Monday, April 26, 2010

The Fungibility of Government Funding

A while back I wrote a blog entitled “There’s a Ford in my Future”. Among other things, the post extolled the Ford Motor Company’s proud history of not succumbing to government intimidation back during the Roosevelt Administration, and more recently not accepting government bailout money during the Obama Administration. By contrast, I also lamented the foolhardiness and questionable legality of the Obama Administration’s bailout of Chrysler and GM.

As I was listening to the radio a week or so ago, I was beginning to think for a very brief moment that I had been mistaken. The syndicated ABC radio news broadcaster announced excitedly that GM was able to pay off its government loan in full. The taxpayers were getting their money back, even ahead of schedule!.

“Could I have been wrong?” I thought. “Was this an instance where an otherwise foolhardy and irresponsible waste of taxpayer dollars actually paid off?”

These questions were racing through my mind for a very brief moment indeed when they were interrupted by the concluding segment of the news segment: “GM is still losing money”.

“Whew!” I thought with a sigh of relief and laughter. These people aren’t even good liars. You would think that if the pro-government media really wanted their propaganda to stick they would have left out that minor detail, lest some people with at least a third grade arithmetic aptitude might start to ask, “How can they begin to pay back a loan if they are still losing money?”

Don’t try this at home kids, but the way you pay off a loan in this economy is with another loan! Read the details for yourself at, which states in part:

The backers of the bailouts to General Motors cried with triumph this week when the automaker announced that they had repaid their bailout loans ahead of schedule. That mounted to proof of the wisdom of government intervention, the argument went, and wondered aloud hy bailout critics didn’t acknowledge their errors. Perhaps it’s because the government essentially got paid off with even more government money:
In effect, GM used federal money it had received from TARP (Troubled Assets Relief Program) funds, which the government had used to purchase major shares of GM stock in order to prop up (and also control) the teetering automaker. (The fraudulently triumphant news reports had hinted at this when they said that GM hoped next to start buying back government owned stock. They didn’t explain how they planned to do this if they were still losing money.) In any event, this is just an accounting shell game of using one government loan to pay off another government loan. Money is indeed fungible.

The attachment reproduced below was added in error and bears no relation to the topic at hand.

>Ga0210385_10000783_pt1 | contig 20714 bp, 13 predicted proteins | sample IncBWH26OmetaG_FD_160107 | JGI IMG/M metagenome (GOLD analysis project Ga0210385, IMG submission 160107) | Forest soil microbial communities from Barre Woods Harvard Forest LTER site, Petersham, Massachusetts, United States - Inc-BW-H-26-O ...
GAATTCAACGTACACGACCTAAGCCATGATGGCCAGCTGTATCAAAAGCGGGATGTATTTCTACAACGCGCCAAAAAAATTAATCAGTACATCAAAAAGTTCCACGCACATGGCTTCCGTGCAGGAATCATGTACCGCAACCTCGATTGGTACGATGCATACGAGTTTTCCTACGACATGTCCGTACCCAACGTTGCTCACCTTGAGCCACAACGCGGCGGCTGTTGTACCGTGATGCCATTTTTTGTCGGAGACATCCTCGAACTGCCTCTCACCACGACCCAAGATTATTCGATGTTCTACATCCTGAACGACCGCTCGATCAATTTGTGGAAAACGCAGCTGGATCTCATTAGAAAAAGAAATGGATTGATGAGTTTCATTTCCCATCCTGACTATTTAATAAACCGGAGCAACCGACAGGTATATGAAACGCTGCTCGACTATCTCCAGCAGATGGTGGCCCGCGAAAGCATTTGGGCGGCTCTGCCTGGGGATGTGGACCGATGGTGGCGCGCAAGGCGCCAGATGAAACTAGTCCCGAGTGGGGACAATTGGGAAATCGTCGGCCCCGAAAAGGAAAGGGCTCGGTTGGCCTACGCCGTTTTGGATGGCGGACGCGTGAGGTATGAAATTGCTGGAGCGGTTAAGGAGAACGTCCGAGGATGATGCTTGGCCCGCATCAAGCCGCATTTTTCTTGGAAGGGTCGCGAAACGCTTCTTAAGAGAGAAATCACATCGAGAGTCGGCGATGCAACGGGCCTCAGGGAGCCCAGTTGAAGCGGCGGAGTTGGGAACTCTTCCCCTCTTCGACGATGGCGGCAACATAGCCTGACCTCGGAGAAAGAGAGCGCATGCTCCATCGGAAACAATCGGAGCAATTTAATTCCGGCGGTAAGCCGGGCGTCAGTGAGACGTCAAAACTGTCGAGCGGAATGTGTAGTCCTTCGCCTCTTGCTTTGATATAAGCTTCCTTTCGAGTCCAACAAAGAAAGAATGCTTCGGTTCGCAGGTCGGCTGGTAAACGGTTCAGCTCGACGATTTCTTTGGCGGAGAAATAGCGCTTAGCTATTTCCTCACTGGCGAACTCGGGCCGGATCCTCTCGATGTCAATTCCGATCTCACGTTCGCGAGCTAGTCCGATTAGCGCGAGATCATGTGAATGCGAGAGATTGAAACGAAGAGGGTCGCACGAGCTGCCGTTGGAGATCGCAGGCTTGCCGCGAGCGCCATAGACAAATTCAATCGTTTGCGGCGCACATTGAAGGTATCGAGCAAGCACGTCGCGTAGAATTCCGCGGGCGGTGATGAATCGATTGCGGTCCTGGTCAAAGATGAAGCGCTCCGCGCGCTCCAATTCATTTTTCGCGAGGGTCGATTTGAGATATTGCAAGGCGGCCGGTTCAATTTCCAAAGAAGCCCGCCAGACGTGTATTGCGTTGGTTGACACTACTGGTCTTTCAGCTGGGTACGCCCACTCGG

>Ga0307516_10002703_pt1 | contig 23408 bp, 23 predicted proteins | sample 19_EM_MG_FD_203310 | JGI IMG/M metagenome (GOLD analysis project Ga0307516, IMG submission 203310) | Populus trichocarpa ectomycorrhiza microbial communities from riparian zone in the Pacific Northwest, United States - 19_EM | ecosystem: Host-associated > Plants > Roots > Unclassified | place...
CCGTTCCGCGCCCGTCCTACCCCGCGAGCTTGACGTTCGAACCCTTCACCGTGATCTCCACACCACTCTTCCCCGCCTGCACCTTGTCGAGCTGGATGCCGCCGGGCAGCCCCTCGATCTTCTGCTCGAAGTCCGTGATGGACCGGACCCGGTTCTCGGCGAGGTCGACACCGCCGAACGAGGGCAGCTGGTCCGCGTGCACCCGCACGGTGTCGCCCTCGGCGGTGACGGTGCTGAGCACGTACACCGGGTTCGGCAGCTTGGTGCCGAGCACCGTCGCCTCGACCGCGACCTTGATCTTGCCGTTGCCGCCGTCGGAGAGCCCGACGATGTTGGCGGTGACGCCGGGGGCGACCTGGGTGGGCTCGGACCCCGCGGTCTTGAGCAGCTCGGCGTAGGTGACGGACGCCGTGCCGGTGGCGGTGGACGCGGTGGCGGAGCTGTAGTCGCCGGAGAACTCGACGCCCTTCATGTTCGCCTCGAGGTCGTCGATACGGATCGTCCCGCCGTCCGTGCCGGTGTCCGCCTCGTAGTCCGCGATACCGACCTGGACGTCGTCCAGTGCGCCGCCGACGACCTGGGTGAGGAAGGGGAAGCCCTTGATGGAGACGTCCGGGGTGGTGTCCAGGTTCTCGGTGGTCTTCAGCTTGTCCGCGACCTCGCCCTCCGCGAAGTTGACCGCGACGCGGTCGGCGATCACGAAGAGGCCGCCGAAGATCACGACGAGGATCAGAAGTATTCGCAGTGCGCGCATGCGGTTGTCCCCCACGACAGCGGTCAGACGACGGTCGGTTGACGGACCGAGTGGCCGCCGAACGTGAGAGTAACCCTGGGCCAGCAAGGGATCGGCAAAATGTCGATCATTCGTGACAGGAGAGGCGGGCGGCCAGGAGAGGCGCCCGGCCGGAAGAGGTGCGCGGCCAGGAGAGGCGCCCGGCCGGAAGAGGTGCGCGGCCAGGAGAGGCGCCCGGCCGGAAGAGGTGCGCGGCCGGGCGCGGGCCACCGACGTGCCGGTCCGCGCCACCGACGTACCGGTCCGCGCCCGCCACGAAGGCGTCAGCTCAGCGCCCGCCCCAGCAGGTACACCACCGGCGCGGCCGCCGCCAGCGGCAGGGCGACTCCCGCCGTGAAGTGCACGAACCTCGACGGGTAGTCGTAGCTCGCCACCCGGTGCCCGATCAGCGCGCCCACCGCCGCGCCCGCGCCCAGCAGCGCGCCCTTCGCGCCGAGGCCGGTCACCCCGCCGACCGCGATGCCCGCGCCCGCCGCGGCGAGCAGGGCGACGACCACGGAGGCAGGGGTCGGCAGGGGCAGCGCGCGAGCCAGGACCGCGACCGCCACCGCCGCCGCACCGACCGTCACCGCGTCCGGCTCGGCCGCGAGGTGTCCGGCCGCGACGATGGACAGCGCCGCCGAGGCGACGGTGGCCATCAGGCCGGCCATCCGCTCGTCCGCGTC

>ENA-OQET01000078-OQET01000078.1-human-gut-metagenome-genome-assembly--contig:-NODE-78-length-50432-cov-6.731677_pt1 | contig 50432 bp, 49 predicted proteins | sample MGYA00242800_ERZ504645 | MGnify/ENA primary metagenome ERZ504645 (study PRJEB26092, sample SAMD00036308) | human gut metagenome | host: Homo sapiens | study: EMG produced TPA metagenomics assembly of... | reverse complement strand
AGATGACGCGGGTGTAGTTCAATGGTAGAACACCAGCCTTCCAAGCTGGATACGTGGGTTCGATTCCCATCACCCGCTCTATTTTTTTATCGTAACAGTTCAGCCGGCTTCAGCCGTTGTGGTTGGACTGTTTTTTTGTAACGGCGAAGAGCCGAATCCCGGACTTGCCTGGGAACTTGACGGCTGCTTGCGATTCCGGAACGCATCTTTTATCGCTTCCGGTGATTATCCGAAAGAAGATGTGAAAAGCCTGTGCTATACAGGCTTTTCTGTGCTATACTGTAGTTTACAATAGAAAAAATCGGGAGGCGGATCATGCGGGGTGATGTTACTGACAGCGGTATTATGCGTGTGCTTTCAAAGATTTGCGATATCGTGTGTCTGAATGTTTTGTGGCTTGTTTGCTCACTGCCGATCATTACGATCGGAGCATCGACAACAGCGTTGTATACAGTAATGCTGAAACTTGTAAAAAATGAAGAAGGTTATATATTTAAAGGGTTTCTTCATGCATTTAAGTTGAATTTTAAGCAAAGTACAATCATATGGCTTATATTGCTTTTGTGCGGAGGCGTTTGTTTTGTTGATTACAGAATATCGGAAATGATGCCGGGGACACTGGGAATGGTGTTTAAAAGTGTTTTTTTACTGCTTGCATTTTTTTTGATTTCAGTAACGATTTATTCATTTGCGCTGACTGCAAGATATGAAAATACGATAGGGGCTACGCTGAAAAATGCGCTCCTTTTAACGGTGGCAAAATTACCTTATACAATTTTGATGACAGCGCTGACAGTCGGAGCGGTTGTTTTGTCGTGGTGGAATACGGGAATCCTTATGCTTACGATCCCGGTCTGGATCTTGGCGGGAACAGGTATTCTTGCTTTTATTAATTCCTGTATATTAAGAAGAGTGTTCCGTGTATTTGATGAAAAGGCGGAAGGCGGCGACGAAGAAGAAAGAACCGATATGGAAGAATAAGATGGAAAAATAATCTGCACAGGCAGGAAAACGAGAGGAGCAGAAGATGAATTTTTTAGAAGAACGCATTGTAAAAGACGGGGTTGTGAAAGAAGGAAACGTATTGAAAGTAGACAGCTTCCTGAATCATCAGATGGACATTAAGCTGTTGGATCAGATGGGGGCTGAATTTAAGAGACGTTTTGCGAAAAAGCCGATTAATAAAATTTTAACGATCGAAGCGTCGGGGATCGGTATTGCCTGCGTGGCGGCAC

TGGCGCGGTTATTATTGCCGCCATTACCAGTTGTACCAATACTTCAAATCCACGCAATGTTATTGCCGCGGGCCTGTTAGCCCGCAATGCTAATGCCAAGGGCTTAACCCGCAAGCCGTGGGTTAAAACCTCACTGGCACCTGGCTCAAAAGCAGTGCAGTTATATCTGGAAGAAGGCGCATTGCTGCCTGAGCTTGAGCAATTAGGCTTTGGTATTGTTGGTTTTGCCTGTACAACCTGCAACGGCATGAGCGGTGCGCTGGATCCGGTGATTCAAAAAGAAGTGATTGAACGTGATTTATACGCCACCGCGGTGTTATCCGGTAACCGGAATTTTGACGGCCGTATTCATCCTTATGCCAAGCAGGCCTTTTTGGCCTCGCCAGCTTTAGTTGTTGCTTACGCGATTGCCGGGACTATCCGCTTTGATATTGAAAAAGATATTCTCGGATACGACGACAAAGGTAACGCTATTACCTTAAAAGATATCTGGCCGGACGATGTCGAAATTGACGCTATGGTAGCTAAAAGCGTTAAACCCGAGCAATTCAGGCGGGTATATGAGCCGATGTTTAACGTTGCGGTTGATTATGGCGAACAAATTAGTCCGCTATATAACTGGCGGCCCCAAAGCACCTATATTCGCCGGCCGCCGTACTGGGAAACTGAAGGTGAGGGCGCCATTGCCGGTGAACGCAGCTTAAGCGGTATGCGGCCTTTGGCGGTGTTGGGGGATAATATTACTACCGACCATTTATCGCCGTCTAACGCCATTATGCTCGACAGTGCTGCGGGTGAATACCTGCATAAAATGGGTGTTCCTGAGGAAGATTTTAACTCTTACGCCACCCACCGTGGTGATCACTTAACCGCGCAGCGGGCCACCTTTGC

JD Curtis said...

Why bother people with such confusing things known as "facts"?

Adam Nardoli said...

By contrast, I also lamented the foolhardiness and questionable legality of the Obama Administration’s bailout of Chrysler and GM.

Don't you mean Bush's? Remember TARP?

The syndicated ABC radio news broadcaster announced excitedly that GM was able to pay off its government loan in full.

You probably heard one of the new GM advertisements... or the ABC is saving money by reporting adverts as news.
Here's one of the ads from GM's TV side of the campaign:

used to purchase major shares of GM stock

Major? Oh really?

Anyway, JD is right, why bother you with facts...

The Maryland Crustacean said...


Though I take perverse pleasure whenever I provoke a fresh relapse of Bush Derangement Syndrome, no I did not mean Bush. Yes, I thought he was foolhardy in proposing TARP, which was put forward as a government solution to fix a government induced problem. The idea was to buy up toxic assets (mostly real estate based) which were brought to us courtesy of idiotic government policy known as the Community Reinvestment Act and facilitated by government sponsored entities known as Freddie Mac and Fannie Mae (The Bush Administration had warned us back as early as 2005 that the accumulation of "liar loans" were a disaster waiting to happen, but we were assured by Senator Christopher Dodd and Rep. Barney Frank that everything was just fine.)

But I digress. Then candidate Obama and his ilk were screaming loudly for the passage of TARP because "we have to do something" . So was everyone else, but some courageous house Republicans did put up some initial resistance.

I still think it was a stupid idea, but the original TARP was meant for the government to buy the toxic assets and holding them until the storm blew over, at which point the government would sell them and at least get a partial return on investment. When Obama becaome President, he morphed TARP by assuming authority not to buy the specific toxic assets which were threateneing to topple brokerage houses and financial insitutions, but to recapitalize banks by buying their stock, and also doing so with other troubled corporations in other industries, such as GM and Chrysler. This was arguably beyond the scope of TARP and therefore illegal, but Mr. Obama could do no wrong.

In any event, as was made clear by the more thorough news reporting, GM paid off the loan portion of their bailout by using the TARP money with which the government purcahsed GM stock. And these are the findings of the Inspector General for TARP.

JD Curtis said...

Don't you mean Bush's? Remember TARP?

It took the meddling of Hoover to begin the policies later expanded on by FDR. I think that history is repeating itself. But unfortunately, I don't ever see it swinging back toward small government conservatism. I hope I'm proven wrong though.